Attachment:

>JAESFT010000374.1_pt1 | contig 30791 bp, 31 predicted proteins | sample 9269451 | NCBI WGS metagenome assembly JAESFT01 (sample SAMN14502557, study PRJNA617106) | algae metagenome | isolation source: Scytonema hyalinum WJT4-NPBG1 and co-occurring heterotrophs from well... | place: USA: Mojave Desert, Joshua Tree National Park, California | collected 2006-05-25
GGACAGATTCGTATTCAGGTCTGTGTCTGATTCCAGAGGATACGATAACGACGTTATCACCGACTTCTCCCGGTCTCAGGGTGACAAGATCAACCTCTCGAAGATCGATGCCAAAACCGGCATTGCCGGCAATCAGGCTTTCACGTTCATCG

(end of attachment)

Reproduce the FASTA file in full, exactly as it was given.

>JAESFT010000374.1_pt1 | contig 30791 bp, 31 predicted proteins | sample 9269451 | NCBI WGS metagenome assembly JAESFT01 (sample SAMN14502557, study PRJNA617106) | algae metagenome | isolation source: Scytonema hyalinum WJT4-NPBG1 and co-occurring heterotrophs from well... | place: USA: Mojave Desert, Joshua Tree National Park, California | collected 2006-05-25
GGACAGATTCGTATTCAGGTCTGTGTCTGATTCCAGAGGATACGATAACGACGTTATCACCGACTTCTCCCGGTCTCAGGGTGACAAGATCAACCTCTCGAAGATCGATGCCAAAACCGGCATTGCCGGCAATCAGGCTTTCACGTTCATCG